Like other holidays, U.S. Thanksgiving has received its own trading- and investing-related moniker over the years: The Thanksgiving Rally.
The concept is fairly straightforward: Whether it be the joy of the holiday and season or simply traders and investors tying up loose ends and securing positions ahead of the market close, stocks tend to rise rather than fall ahead of major holidays.
Or so the theory goes.
Not exactly, nor precisely, says Jeff Hirsch, editor-in-chief of the Stock Trader's Almanac, which like the Farmer's Almanac forecasts trends and patterns in the U.S. stock market.
Up to 1987, there was indeed evidence of a fairly predictable Thanksgiving rally, where stocks consistently moved higher on the third Wednesday of November - and continued on Friday and even through the following week as investors took heart of expectations of strong earnings and profits, particularly among retailers.
However, the pattern disappeared post-1987, noted Hirsch, replaced by a more "choppy" historical trend of stocks evening out either to the upside or downside - depending on which direction they were going in leading into the holiday.
According to Dow Jones market data, the broad-based S&P 500 has been up every week of Thanksgiving since 2012 and the S&P 500 has finished every Wednesday-Friday higher since 2012. U.S. markets are closed on Thursday and have an abbreviated session on Friday.
Turkey in Disguise?
But between 1987 and 2012, there was no distinct pattern showing that stocks generally moved upward, said Hirsch, pointing to periods when stocks rose ahead of the holiday, then fell afterward, and vice versa.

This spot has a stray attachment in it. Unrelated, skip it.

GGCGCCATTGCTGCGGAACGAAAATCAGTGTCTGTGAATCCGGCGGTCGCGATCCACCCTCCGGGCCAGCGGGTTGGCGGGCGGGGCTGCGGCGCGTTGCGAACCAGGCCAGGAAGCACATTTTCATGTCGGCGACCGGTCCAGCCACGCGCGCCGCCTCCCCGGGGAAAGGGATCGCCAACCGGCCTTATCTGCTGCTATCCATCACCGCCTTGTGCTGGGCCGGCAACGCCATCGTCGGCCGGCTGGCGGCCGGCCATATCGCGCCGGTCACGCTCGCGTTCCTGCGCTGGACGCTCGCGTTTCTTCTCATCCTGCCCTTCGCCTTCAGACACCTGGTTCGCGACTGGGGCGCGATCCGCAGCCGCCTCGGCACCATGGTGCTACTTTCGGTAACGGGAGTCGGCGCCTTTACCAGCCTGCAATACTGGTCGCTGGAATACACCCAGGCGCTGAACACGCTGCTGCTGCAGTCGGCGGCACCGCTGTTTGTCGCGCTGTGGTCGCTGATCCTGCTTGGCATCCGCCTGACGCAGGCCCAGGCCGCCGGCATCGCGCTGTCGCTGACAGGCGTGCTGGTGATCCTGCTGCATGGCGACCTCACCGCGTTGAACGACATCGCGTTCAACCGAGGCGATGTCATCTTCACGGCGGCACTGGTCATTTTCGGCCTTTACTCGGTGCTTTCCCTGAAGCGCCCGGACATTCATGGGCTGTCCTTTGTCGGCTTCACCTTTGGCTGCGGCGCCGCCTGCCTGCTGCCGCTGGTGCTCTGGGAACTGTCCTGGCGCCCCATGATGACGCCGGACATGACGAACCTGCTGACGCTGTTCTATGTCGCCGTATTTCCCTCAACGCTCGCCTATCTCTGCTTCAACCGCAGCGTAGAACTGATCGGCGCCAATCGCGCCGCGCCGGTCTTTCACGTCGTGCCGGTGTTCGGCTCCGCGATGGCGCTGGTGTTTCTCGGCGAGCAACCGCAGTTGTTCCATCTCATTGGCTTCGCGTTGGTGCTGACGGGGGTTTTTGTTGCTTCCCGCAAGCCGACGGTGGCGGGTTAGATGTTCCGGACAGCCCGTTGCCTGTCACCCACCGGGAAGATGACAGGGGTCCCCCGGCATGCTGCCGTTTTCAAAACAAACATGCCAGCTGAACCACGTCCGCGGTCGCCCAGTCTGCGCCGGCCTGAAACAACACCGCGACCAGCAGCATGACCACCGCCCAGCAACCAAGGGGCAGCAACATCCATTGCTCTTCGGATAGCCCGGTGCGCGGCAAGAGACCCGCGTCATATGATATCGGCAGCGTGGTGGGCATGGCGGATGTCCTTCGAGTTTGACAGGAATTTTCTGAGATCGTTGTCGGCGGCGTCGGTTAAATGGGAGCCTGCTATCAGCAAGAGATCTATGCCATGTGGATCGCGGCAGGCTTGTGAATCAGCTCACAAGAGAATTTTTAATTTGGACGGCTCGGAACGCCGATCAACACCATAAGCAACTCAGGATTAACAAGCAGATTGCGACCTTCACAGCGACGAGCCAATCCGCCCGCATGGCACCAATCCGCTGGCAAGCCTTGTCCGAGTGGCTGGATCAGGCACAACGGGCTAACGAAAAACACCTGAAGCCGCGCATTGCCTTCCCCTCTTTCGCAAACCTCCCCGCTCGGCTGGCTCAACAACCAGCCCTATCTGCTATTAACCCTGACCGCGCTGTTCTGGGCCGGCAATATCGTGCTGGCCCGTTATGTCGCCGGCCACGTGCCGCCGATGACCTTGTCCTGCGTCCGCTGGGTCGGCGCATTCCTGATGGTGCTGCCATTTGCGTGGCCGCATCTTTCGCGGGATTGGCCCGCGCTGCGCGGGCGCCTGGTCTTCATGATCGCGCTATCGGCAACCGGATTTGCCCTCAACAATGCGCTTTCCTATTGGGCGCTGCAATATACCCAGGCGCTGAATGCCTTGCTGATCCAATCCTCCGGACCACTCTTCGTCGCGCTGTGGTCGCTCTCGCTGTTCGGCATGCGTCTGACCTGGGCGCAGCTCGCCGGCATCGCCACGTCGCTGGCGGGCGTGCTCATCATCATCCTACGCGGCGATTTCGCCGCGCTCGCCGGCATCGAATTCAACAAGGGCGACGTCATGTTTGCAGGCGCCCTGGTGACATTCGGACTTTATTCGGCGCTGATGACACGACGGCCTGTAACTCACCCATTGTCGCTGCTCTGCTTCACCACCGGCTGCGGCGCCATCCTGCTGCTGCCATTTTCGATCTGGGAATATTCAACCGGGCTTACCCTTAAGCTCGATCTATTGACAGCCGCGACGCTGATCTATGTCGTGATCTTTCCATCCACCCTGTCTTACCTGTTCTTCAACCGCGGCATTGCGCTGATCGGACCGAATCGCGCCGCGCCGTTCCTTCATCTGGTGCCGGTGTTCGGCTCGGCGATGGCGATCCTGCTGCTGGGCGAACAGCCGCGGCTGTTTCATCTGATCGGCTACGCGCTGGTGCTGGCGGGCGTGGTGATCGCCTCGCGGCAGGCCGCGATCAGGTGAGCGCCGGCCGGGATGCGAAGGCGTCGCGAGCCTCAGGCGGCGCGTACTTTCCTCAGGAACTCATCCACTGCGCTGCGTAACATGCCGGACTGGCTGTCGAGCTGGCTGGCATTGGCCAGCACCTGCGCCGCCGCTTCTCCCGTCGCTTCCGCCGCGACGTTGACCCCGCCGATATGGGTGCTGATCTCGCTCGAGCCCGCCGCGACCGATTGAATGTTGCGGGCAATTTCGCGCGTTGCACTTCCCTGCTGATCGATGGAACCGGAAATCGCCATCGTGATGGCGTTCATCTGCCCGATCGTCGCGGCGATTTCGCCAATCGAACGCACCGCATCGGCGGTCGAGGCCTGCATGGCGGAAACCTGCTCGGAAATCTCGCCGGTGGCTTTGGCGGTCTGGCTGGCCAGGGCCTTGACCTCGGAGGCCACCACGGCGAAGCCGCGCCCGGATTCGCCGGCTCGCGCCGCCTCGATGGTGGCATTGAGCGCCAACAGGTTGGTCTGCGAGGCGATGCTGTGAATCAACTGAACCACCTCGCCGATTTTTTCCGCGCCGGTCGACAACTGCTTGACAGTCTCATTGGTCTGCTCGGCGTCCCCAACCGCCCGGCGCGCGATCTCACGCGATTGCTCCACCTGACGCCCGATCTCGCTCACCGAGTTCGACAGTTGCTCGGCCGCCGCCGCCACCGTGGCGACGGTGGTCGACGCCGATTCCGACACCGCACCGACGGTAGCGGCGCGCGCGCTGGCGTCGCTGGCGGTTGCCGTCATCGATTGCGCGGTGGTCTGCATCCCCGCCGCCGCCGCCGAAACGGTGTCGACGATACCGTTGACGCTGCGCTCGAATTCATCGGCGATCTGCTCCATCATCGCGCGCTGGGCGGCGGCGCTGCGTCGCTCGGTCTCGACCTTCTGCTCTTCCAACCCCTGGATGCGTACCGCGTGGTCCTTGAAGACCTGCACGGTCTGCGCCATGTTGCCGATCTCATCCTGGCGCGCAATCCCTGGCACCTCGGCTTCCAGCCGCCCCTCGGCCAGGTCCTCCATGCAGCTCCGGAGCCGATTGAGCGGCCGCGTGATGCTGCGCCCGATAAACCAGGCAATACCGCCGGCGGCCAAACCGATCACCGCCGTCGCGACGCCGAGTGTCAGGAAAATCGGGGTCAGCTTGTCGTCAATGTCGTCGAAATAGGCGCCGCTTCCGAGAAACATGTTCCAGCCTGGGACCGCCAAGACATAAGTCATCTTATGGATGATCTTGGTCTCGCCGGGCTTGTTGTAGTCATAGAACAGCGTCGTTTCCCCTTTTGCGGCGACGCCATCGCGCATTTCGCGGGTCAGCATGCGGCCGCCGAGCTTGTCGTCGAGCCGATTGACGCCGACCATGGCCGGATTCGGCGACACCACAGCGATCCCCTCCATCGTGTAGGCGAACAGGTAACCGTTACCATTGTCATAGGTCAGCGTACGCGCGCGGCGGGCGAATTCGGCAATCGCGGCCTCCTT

As of Tuesday's market close, both the Dow Jones Industrial Average and the S&P 500 had erased all of their 2018 year-to-date gains, while the Nasdaq clung to a 0.1% gain on the year. Month-to-date, the Nasdaq had fallen 5.4%, while the S&P and Dow had dropped 2.6%.
Monday's decline resulted in the S&P 500 and the Dow's worst start to a Thanksgiving week since 2011, while the Nasdaq registered its worst such start since 2000, according to Dow Jones Market Data. The S&P 500 dropped 48.84 points, or 1.8%, to 2641.89 and the Dow Jones Industrial Average fell 551.80 points, or 2.2%, to 24465.64, both closing in the red for the year. The Nasdaq Composite declined 119.65 points, or 1.7%, to 6908.82.
With Wednesday's rebound, however, it does indeed appear that a Thanksgiving rally is at hand, noted Hirsch, though given this month's declines, a more "middling" market appears to be playing out, driven by lighter trading volumes and a closing off of positions ahead of the market close.
So is the Thanksgiving Rally a thing, or is it just a turkey in disguise?
For this year at least, yes.
"The Thanksgiving trade is one thing, but there's lots of other more bullish trading days in the year," said Hirsch. Having downward action, though, really does set it up as a Thanksgiving rally nicely."